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fertile ground 7When I explore the intricate, varied, and precious patterns in our world, from the molecular to the planetary, I feel more connected to life.   I am inspired by the seasons, cycles, fertility, and by the life energies and magic that we have infinite access into which we can tap.  Symbolism functions in my work to delineate ideas about identity, growth, and change, and the imagery I make varies from the monumental to the miniscule.   I attribute great power and meaning to objects and color–and my mediums travel through painting, drawing, printing and collage, to now incorporate sculpture.  I am a multi-media artist creating works that foster dialogues about human and non-human relationships within the natural world.  It all functions together as a garden, grown to speak about the fragility and incredible power of nature, and of the human perception, heart, and psyche.                                                                                   fertile ground 83My sculptural work titled: Fertile Ground draws its inspiration from Ecology, Archaeology, and from patterns found in nature.   The works aim, as opposed to mimicry, is to flirt with nature–to associate with it and to answer back in relationship with it.   The works begin with my association to forms and patterns—then they are put through aesthetic and artistic filters that include filters of memory, psychological mood, sexual energy, sensation, and reaction.  The work invites the viewer to engage with it in that same way by making associations relative to the connection between their own subconscious and perception.   My work in progress, that is a continuation of Fertile Ground is influenced by niche constructions, rock conglomerates, stalactite and stalagmites as well as the physical patterns of cave formations — some are branch-like, or like a sponge–while others are a system of angular loops, or braided streams.   This work as well as my site specific work derives from nomadic practices in art, the alterability of nature and materials, and ways in which truth can be magnified or disturbed within the lens of human experience.   I am interested in the wonder, poetry, and connection of the cycles and the regenerative creation found in nature–and in nomadic practices that in my process mirror the non -linear path of the patterns of biological diversity in nature–like Deluze’s rhizome theory, the roots spread out and are in a constant state of flux.  Nomadic practices provide me with an abundant amount of freedom since I do not adhere to one location, material, or time–but also nomadic practices do not discount my studio practice as art as process or an idea preceding material choices also constitutes a nomadic way of thinking and creating.  I am inspired by the Ecological processes of Niche Constructions; or the undertakings of living organisms from the molecular to the planetary to actually alter the materials of the physical environment for survival or for sacred ceremony.  Often these structures and patterns created in nature as a result are striking and wondrous to behold, like the mounds of termites, the stalactites and stalagmites found in ancient caves,  and the castle-like root systems of Florida’s Cypress trees.  These processes and patterns, when carefully paid attention to have the power to bring a person closer to understanding the cycles of our own lives and departures.  So I pay close attention to ecological principles of Complexity, and to the physicality of Ecology:  water, soil, light, heat, gravity, wind, and fire–and then combine art, aesthetics, Ecology, and culture to engage myself and the viewer in questions about life issues.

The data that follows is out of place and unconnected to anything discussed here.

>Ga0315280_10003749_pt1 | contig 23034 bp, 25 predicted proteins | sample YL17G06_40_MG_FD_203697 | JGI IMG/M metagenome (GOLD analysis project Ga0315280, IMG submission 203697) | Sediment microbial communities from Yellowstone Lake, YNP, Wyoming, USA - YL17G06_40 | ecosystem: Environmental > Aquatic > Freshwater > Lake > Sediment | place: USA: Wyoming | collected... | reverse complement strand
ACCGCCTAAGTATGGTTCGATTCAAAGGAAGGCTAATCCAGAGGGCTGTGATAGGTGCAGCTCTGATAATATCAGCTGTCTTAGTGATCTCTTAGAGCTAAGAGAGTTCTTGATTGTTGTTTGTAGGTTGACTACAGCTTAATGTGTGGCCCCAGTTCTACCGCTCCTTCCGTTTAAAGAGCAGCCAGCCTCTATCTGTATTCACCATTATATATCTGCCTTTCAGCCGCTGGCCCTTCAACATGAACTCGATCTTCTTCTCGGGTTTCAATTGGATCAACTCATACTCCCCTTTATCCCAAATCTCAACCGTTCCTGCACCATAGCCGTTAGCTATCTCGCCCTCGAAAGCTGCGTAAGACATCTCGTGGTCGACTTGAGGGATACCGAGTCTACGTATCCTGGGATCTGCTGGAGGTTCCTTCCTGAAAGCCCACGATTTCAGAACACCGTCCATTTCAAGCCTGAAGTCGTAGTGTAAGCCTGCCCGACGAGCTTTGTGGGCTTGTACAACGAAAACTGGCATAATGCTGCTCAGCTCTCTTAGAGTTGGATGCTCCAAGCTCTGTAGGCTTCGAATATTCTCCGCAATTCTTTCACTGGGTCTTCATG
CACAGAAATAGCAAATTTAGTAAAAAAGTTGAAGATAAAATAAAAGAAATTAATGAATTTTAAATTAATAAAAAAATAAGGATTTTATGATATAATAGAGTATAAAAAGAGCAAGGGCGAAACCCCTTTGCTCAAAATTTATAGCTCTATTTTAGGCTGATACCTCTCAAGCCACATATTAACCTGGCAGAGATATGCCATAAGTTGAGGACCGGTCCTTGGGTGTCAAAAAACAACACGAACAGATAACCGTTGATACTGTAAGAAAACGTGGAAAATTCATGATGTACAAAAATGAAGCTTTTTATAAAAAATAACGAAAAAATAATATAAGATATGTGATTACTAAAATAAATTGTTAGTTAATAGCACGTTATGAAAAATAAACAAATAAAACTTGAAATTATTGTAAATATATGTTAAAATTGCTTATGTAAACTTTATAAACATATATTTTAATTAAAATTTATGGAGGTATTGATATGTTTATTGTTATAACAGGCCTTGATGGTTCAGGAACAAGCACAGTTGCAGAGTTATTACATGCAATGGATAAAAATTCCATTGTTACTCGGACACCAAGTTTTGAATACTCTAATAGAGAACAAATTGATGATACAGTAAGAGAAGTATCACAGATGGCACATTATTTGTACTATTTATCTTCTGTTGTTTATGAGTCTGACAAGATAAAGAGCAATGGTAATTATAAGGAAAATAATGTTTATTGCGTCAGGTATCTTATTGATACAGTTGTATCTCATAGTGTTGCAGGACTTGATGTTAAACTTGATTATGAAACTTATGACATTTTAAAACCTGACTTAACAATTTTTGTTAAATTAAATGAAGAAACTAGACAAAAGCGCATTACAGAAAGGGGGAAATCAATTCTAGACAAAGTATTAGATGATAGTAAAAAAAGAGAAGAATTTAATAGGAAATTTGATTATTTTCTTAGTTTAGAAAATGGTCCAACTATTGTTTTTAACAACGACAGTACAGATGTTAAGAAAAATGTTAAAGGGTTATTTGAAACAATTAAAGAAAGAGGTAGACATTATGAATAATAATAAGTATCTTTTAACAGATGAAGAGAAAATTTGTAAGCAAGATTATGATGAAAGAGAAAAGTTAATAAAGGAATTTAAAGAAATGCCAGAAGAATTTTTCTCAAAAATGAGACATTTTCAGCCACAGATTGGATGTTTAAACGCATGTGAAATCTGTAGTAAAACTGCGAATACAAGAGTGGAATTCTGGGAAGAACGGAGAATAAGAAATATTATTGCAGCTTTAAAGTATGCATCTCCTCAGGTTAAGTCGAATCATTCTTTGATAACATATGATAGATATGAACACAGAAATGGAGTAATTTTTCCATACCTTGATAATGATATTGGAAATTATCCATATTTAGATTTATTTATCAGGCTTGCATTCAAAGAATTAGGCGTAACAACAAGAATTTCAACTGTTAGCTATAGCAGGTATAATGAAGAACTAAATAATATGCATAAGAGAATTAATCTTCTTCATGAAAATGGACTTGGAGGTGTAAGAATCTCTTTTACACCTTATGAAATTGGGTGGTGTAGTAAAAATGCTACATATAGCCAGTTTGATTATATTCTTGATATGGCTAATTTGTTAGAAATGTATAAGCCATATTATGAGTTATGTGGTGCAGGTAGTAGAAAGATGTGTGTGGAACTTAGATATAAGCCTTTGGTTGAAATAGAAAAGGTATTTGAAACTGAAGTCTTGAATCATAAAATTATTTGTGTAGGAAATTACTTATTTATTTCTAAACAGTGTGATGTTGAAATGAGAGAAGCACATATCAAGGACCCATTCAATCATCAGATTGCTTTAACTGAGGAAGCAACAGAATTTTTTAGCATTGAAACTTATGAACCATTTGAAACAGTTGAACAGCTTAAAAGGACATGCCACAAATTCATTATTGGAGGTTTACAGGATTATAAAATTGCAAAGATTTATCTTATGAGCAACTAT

1 Eros%20Paradox%201My paintings and photographic works explore the essentiality of desire, where the body, in fluctuating states of becoming, is projected into visual mindscapes that are dualistic in nature. Mythological and psychological themes of Thanatos, Eros paradox, and the nature of desire both erotically and philosophically as well as Symbols and dreams function in the work to denote universal themes relating to natural cycles and states of being—a s well as relating to archetypes, dreams, and the collective unconscious where much unfolds that cannot be seen–only intuited.                   The poetess Sappho was the first to call desire the “sweet-bitter” and the ancient Greeks believed that reaching out for desire and knowledge were analogous in a space that became an erotic adventure.  Both my paintings and my action of painting explore these traverses in life.  I experience time spatially.  I use symbolism to exemplify the spaces in between where Eros is said to reside; or contrary, I make mashup works using disparate imagery combining ideas of the life and death drive within a single piece.                                                           Within the photographic work,  animal skin patterning and splotchy punctuations on erotically posed bodies transforms  figures into hybridized transcendent fantasy creatures that become the containers of meaning for fetishized symbols within the conceptual landscape—therefore like in my paintings, explosive devices are disguised in flowers for the lover, masks conceal and or reveal identity and intention, —within the paradox, the bodies relate to one another through gesture, morphing back and forth, together becoming the vulnerable and active receptacles for Eros.  Simultaneously, Thanatos, or the counter-balance drive to Eros and considered the “death drive” which seeks  to return the organic state of being back to the inorganic or inanimate state of being is active as a suggestion of the psychic currents running below the surface of life.

IMG_2350I strive through the poetic investigation of systems in nature to gain some primordial knowledge, to understand a feeling of a biospheric equality beyond human chauvinism– and to pass on works that exude a sense of connectedness in the chaotic flux of life.  I like the idea that all that is visible expresses what is invisible. And, similarly, all that is material stresses its immateriality.  Through its materials the work becomes and aims to exude the tension of something other and to embody a sense of the uncanny; and to elicit the feeling, not only of flux but of preciousness.  Within this I ask the viewer to consider their own position within that intricate balance and to consider that the slightest change affects the whole. I embrace a ritualistic, poetic, and narrative attitude in my acts of making.  I carefully consider the principles of complexity as I investigate the physicality of a myriad of materials to make work that aims to express and create an ethereal experience about beauty, and in order to create emotional and psychological landscapes comprised of personal mythologies that speak about life cycles.